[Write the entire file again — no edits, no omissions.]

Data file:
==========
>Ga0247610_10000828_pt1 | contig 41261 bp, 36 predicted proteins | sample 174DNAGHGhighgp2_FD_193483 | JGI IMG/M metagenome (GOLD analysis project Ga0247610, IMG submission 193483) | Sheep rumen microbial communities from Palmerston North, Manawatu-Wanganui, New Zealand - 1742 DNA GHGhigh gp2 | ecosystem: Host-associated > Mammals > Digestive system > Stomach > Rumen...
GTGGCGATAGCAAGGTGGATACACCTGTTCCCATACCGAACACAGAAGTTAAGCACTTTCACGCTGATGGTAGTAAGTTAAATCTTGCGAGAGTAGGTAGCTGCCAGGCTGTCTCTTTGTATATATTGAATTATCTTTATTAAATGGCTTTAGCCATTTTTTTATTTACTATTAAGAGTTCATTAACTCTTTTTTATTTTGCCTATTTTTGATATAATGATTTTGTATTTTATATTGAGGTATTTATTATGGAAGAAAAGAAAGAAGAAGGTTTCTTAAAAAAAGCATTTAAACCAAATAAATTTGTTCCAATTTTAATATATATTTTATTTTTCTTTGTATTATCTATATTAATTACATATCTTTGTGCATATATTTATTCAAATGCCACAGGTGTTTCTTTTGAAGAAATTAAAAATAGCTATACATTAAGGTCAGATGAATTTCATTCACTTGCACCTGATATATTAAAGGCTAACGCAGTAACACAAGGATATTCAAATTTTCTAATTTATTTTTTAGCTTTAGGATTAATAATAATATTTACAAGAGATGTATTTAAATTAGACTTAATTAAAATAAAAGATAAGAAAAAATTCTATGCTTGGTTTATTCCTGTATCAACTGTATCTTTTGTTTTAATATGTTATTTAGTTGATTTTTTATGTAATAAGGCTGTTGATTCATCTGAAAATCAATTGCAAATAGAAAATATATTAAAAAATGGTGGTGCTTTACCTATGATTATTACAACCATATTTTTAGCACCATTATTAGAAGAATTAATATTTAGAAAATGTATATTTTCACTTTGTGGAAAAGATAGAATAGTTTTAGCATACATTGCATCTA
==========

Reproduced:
>Ga0247610_10000828_pt1 | contig 41261 bp, 36 predicted proteins | sample 174DNAGHGhighgp2_FD_193483 | JGI IMG/M metagenome (GOLD analysis project Ga0247610, IMG submission 193483) | Sheep rumen microbial communities from Palmerston North, Manawatu-Wanganui, New Zealand - 1742 DNA GHGhigh gp2 | ecosystem: Host-associated > Mammals > Digestive system > Stomach > Rumen...
GTGGCGATAGCAAGGTGGATACACCTGTTCCCATACCGAACACAGAAGTTAAGCACTTTCACGCTGATGGTAGTAAGTTAAATCTTGCGAGAGTAGGTAGCTGCCAGGCTGTCTCTTTGTATATATTGAATTATCTTTATTAAATGGCTTTAGCCATTTTTTTATTTACTATTAAGAGTTCATTAACTCTTTTTTATTTTGCCTATTTTTGATATAATGATTTTGTATTTTATATTGAGGTATTTATTATGGAAGAAAAGAAAGAAGAAGGTTTCTTAAAAAAAGCATTTAAACCAAATAAATTTGTTCCAATTTTAATATATATTTTATTTTTCTTTGTATTATCTATATTAATTACATATCTTTGTGCATATATTTATTCAAATGCCACAGGTGTTTCTTTTGAAGAAATTAAAAATAGCTATACATTAAGGTCAGATGAATTTCATTCACTTGCACCTGATATATTAAAGGCTAACGCAGTAACACAAGGATATTCAAATTTTCTAATTTATTTTTTAGCTTTAGGATTAATAATAATATTTACAAGAGATGTATTTAAATTAGACTTAATTAAAATAAAAGATAAGAAAAAATTCTATGCTTGGTTTATTCCTGTATCAACTGTATCTTTTGTTTTAATATGTTATTTAGTTGATTTTTTATGTAATAAGGCTGTTGATTCATCTGAAAATCAATTGCAAATAGAAAATATATTAAAAAATGGTGGTGCTTTACCTATGATTATTACAACCATATTTTTAGCACCATTATTAGAAGAATTAATATTTAGAAAATGTATATTTTCACTTTGTGGAAAAGATAGAATAGTTTTAGCATACATTGCATCTA